The area surrounding Covent Garden is one of my favourite parts of
London and I try to make a point of just walking aimlessly around the area
for a few hours at least once per trip.
The village of Greenwich, including the Royal Greenwich Observatory,
is one of my absolutely favourite places in London.
The Royal Observatory is at the top of a hill with a commanding
view of the surrounding area.
It is at this observatory that the early work which led to the
definition of the Prime Meridian (i.e. 0 degrees longitude) was
There are a series of remnants of meridian telescopes (i.e. a telescope
which is oriented in a north-south direction and which can only be
moved north to south).
The crosshairs of the last of these telescopes is defined, by
international treaty, to be at 0 degrees longitude (another personal wow!). The Observatory is now a museum which is definitely worth a
visit (while in the museum, make sure you check out John Harrison's clocks).
There are a whole series of train stations in London.
Practically all of them are worth a visit for some reason or other.
Here are a few of the main ones:
This is not a complete list of the London train stations.
Also, please take the descriptions of the area of England served by each
of these stations with a large grain of salt as there is a lot of
overlap in the coverage areas.
Charing Cross Station
This station is located just off Trafalgar Square on the Strand
and mostly serves the south of England.
I really like the way this building looks from across the Thames.
Kings Cross Station
Located right next to the really impressive looking St. Pancras
Station, Kings Cross serves the north of England. It will
soon also be the terminus of the high speed rail line that runs through
Lots of interesting things in this area although it is a bit on
the seedy side.
Liverpool Street Station
This one is located on the north east corner of The City (i.e. the
original city) and serves the north and north east of England.
The surrounding area has all sorts of interesting pubs, statues,
streets and sights.
This is also one of the few stations that has an upper balcony
from which one can stand and just watch crowds (0830 or 1700 are
good times to drop by).
Located just off to the north west of Hyde Park and serving
the west of England, this is the
termination point of the Heathrow Express which is a fast rail
link from Heathrow Airport (this is how I always get from
Heathrow into the city area).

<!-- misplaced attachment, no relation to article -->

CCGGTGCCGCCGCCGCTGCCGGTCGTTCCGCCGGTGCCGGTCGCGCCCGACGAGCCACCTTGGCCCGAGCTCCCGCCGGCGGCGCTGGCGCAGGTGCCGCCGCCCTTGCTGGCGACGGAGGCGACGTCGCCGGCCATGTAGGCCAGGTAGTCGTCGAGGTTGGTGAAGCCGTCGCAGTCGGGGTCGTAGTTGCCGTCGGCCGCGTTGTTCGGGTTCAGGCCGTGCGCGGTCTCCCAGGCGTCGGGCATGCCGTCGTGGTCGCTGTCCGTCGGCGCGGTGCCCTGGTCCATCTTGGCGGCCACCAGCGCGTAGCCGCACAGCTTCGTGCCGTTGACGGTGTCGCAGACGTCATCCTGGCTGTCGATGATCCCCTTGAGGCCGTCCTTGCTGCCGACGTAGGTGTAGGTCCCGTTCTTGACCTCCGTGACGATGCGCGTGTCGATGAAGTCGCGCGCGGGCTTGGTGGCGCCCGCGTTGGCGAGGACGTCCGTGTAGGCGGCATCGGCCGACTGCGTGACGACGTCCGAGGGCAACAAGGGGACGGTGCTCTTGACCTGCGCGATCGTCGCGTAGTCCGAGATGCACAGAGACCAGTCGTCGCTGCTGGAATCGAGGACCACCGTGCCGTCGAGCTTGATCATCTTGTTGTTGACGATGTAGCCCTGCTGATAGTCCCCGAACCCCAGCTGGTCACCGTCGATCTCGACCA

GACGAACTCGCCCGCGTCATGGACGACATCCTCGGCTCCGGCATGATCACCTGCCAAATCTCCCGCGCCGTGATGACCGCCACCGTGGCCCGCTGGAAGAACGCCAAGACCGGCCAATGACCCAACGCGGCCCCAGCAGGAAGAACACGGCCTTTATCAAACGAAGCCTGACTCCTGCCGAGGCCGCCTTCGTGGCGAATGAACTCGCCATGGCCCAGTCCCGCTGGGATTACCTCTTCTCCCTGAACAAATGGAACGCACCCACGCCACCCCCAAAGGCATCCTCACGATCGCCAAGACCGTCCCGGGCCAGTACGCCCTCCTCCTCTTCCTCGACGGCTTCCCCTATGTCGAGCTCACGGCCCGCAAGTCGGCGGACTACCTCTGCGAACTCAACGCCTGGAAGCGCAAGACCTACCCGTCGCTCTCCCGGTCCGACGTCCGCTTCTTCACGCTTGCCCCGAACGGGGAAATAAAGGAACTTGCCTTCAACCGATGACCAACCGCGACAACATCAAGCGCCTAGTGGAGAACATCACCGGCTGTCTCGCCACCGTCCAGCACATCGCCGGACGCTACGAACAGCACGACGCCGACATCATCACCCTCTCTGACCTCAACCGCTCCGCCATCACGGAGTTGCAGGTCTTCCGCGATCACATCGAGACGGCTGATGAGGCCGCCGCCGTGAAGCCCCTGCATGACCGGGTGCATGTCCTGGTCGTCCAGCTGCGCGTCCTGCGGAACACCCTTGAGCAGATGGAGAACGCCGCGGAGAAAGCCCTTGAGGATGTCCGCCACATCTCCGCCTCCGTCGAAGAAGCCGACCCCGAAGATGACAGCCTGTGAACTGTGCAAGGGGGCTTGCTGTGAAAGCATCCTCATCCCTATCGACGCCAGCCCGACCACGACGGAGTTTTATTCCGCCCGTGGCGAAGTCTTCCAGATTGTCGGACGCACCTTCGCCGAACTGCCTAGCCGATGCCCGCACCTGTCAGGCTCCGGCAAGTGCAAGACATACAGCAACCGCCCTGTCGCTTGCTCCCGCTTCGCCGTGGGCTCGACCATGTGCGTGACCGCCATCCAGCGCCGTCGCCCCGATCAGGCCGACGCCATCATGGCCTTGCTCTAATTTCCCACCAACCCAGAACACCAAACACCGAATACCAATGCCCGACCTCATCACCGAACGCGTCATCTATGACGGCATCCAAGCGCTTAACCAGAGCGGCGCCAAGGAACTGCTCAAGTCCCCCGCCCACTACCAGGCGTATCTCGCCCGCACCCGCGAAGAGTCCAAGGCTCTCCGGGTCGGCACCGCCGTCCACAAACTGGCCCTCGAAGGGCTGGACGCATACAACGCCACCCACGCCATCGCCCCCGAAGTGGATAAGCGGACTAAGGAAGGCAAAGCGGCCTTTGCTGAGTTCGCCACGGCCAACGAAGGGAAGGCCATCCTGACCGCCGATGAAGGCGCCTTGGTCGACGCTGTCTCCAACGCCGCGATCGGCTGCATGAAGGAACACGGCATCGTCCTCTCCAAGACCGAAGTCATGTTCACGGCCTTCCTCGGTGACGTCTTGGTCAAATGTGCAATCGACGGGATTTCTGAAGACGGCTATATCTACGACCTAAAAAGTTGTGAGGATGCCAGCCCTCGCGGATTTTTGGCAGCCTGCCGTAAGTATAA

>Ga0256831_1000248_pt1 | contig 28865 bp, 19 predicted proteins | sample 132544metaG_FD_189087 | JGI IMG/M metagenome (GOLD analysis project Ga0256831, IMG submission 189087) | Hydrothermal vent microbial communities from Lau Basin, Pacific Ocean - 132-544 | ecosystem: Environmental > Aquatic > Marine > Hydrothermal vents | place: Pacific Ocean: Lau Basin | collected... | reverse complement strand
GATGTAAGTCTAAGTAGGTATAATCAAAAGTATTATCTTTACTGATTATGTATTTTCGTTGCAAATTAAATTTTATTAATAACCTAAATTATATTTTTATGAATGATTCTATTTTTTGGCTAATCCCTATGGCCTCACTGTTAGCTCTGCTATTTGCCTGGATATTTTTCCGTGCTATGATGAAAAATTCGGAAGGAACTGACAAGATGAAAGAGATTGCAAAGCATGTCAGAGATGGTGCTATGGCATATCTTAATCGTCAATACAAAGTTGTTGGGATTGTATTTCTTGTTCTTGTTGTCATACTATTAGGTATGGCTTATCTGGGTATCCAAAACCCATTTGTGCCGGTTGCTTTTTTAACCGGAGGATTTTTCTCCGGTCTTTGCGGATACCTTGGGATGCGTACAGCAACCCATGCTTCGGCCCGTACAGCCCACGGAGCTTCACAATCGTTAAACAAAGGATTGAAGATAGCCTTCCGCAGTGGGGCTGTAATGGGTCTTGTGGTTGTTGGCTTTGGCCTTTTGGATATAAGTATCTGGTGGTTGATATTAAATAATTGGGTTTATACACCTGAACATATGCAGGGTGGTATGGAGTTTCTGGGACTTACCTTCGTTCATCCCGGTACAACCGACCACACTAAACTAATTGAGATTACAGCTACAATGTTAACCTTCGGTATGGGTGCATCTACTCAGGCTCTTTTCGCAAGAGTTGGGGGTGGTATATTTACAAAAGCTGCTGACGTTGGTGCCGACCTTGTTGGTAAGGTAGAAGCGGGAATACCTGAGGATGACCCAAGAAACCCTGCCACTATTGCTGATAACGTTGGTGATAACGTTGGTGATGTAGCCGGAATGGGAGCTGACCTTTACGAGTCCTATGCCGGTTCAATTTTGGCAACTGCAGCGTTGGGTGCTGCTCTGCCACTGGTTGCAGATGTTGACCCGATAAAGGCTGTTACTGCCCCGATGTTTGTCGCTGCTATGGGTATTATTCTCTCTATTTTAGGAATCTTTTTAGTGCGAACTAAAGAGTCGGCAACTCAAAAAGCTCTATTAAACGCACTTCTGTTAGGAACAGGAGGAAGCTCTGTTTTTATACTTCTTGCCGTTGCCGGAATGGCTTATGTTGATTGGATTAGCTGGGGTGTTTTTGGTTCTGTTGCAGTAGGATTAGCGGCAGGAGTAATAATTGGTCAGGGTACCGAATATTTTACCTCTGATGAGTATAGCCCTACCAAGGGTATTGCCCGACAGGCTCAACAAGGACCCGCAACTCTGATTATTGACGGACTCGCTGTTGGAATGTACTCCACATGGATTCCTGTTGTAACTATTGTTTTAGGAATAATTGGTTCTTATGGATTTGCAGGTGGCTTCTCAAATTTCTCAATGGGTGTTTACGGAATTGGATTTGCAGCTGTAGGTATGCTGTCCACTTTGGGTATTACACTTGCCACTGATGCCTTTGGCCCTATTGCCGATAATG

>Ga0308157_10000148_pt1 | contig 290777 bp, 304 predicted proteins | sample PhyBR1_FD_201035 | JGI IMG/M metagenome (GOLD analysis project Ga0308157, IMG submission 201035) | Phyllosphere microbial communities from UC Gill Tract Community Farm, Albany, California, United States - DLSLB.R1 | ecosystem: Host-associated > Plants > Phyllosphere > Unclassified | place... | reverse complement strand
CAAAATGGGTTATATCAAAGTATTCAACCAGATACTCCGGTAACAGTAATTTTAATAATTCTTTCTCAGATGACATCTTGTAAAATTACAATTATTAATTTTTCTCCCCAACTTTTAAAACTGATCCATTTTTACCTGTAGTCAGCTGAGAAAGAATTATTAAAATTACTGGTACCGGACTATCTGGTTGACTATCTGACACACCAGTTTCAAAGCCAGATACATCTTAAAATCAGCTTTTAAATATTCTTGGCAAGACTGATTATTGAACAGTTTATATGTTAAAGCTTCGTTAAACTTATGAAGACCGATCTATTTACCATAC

The station was built by Isambard Kingdom Brunel and still retains
a very old train station feel - definitely worth a visit (check
out the Brunel statue in the small lobby entrance across from track 1
and the Paddington Bear statue in the large glassed-in lobby just
above the entrance to the London Underground).
As the name suggests, this station is located near Buckingham
Queen Victoria's private train would run from here
to her country home at Windsor Castle or wherever else she
wanted to travel.
This station serves the south east of England.
You havn't visited a London train station until you've visited
I'm not sure exactly what it is but there's something about this
station that just blows me away.
It serves the south of England and is currently the terminus
for the train through the Chunnel (the line between Waterloo
and the English Channel is a conventional rail line which
is being replaced by a proper highspeed line to Kings Cross).
I've got prints of a pair of rather famous paintings of Waterloo
One of them shows a very busy Waterloo Station during wartime.
The second shows Waterloo Station during peacetime.
The two are nearly identical right down to the individual people
hustling around the station with the exception that the former has
more military folks than the later.
The London Underground or the Tube is, in practical terms,
the only way to get around the city.
One could take a London Cab from place to place but one would quickly discover that a Cab is rarely faster than the Tube and is always much
Unfortunately, the Tube is also dirty, noisy, generally late, unreliable
and involves a lot of stair climbing (although efforts are underway
to provide wheelchair access, most of the stations are simply too old to
have decent access for disabled people).
Yet, even though it is definitely something to be endured, I like
it and use it a lot when I'm in London.
The tube map is something which has to be seen to understand (see writeups
under London Underground and find an image of it on the 'net).
The actual underground lines are quite curved and don't follow the
above ground geography (i.e. streets) in any particularily discernible
The tube map, on the other hand, is instantly comprehensible.
The Islands of London
When I first started touristing my way around London, I used a small